One of the pivotal players in the creation of the Affordable Care Act said the law could never have happened without one crucial ingredient: “the stupidity of the American voter.”
Conservative nonprofit American Commitment unearthed a year-old video of Obamacare architect Jonathan Gruber speaking at what appears to be a policy panel.
In the clip, Gruber defends the law’s essential goodness, but points out that progress requires breaking a few eggs:
This bill was written in a tortured way to make sure CBO [the Congressional Budget Office] did not score the mandate as “taxes.” If CBO scores the mandate as “Taxes,” the bill dies. Okay? So it’s written to do that. In terms of risk-rated subsidies, if you had a law that… made it explicit that healthy people pay in and sick people get money, it would not have passed. OK?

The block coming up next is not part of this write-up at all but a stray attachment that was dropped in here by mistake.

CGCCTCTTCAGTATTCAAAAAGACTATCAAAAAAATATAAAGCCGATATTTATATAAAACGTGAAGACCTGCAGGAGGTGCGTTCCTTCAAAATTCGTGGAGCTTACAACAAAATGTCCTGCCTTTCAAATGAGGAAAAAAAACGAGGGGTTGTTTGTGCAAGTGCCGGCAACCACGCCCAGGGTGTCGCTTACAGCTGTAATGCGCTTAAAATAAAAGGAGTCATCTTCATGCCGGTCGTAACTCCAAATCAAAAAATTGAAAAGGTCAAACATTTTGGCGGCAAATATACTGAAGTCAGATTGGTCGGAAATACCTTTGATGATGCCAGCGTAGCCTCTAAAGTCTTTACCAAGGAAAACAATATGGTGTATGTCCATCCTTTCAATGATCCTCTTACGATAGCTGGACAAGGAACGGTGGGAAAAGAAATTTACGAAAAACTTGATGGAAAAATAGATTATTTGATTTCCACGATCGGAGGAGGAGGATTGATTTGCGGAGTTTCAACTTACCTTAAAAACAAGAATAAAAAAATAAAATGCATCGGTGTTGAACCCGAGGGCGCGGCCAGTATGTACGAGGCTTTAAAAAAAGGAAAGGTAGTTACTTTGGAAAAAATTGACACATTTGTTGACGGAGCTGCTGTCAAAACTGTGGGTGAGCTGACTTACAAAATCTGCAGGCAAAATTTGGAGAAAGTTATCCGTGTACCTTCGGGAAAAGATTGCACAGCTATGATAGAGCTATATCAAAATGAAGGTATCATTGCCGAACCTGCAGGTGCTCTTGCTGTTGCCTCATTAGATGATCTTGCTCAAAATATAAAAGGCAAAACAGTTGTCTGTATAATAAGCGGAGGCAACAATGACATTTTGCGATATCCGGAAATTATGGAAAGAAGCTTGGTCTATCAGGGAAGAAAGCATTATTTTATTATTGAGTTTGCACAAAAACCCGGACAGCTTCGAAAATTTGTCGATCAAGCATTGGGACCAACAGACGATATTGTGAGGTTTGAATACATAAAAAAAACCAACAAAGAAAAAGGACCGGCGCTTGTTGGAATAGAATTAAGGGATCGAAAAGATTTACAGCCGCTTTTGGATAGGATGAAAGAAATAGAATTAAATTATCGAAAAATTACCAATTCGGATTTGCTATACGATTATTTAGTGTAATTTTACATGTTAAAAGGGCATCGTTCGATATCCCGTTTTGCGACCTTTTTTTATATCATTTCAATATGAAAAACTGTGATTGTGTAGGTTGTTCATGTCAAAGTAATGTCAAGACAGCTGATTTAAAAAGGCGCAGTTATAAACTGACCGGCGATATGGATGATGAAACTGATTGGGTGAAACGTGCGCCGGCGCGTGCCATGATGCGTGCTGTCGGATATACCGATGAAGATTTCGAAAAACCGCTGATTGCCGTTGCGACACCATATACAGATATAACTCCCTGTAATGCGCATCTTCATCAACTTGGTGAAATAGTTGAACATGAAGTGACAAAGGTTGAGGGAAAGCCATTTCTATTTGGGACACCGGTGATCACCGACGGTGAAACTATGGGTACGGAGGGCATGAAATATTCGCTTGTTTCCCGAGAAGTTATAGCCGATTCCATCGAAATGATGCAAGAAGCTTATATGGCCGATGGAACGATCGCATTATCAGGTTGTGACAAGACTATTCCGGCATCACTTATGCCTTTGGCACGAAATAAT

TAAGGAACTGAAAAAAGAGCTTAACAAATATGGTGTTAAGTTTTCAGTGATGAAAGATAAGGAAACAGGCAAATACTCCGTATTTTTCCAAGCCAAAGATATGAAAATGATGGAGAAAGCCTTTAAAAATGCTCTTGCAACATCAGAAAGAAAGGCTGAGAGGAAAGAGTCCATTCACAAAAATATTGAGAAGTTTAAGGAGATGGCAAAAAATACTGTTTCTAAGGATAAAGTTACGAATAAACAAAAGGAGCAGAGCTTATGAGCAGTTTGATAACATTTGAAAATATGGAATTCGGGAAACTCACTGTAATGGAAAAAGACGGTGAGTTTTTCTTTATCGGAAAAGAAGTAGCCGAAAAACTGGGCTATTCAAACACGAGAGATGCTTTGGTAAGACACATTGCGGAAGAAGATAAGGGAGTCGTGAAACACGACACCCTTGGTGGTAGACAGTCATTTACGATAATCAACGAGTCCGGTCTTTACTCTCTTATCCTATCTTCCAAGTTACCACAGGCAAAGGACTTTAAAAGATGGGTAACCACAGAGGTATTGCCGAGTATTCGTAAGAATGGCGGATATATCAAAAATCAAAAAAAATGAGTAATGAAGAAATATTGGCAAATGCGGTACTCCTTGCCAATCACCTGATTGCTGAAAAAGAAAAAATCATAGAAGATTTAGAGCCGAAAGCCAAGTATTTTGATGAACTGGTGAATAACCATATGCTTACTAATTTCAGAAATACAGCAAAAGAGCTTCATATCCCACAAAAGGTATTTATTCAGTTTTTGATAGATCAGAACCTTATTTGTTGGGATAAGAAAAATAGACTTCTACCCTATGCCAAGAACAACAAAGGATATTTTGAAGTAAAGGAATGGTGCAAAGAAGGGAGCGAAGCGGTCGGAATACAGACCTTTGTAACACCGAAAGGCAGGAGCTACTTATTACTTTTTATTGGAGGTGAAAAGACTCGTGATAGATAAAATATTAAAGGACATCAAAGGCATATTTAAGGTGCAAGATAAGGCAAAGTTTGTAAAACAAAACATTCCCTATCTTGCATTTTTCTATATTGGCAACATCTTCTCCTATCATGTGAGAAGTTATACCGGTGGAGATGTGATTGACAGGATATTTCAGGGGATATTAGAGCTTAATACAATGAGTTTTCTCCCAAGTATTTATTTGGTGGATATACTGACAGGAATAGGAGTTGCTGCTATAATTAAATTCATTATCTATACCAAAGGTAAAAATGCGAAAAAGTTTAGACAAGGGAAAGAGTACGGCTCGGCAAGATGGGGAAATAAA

… Lack of transparency is a huge political advantage. And basically… call it the stupidity of the American voter or whatever, but basically, that was really, really critical to get anything to pass. And that’s the second-best argument.
… Yeah, there’s things I wish I could change, but I’d rather have this law than not.
Gruber, an economics professor at MIT, served as a White House consultant during the crafting of the Affordable Care Act. He wasn’t simply a random consultant, though. His contract with the Department of Health and Human Services described his expertise as “a sole sources basis for technical assistance in evaluating options for national healthcare reform.”
Now they have one more reason.